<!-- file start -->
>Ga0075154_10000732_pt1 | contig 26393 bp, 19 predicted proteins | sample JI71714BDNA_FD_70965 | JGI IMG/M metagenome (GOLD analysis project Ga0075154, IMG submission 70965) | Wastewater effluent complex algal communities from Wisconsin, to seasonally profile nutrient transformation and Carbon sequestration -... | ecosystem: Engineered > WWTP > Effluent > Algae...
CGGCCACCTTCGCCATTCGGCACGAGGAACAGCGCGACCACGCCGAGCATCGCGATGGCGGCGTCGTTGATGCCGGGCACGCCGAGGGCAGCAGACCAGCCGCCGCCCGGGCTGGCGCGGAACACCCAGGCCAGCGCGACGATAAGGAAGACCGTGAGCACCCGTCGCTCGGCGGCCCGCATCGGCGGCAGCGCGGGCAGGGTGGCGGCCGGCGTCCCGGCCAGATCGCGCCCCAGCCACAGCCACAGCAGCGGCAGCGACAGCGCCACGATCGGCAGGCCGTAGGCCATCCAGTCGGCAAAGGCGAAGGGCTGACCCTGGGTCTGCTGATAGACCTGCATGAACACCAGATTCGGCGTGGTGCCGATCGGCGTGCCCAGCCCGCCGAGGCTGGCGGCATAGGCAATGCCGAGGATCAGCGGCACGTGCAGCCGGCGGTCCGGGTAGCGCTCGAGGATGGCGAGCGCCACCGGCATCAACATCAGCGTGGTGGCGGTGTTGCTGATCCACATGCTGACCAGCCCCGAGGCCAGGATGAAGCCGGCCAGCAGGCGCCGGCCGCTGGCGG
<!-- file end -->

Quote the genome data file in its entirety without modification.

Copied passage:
>Ga0075154_10000732_pt1 | contig 26393 bp, 19 predicted proteins | sample JI71714BDNA_FD_70965 | JGI IMG/M metagenome (GOLD analysis project Ga0075154, IMG submission 70965) | Wastewater effluent complex algal communities from Wisconsin, to seasonally profile nutrient transformation and Carbon sequestration -... | ecosystem: Engineered > WWTP > Effluent > Algae...
CGGCCACCTTCGCCATTCGGCACGAGGAACAGCGCGACCACGCCGAGCATCGCGATGGCGGCGTCGTTGATGCCGGGCACGCCGAGGGCAGCAGACCAGCCGCCGCCCGGGCTGGCGCGGAACACCCAGGCCAGCGCGACGATAAGGAAGACCGTGAGCACCCGTCGCTCGGCGGCCCGCATCGGCGGCAGCGCGGGCAGGGTGGCGGCCGGCGTCCCGGCCAGATCGCGCCCCAGCCACAGCCACAGCAGCGGCAGCGACAGCGCCACGATCGGCAGGCCGTAGGCCATCCAGTCGGCAAAGGCGAAGGGCTGACCCTGGGTCTGCTGATAGACCTGCATGAACACCAGATTCGGCGTGGTGCCGATCGGCGTGCCCAGCCCGCCGAGGCTGGCGGCATAGGCAATGCCGAGGATCAGCGGCACGTGCAGCCGGCGGTCCGGGTAGCGCTCGAGGATGGCGAGCGCCACCGGCATCAACATCAGCGTGGTGGCGGTGTTGCTGATCCACATGCTGACCAGCCCCGAGGCCAGGATGAAGCCGGCCAGCAGGCGCCGGCCGCTGGCGG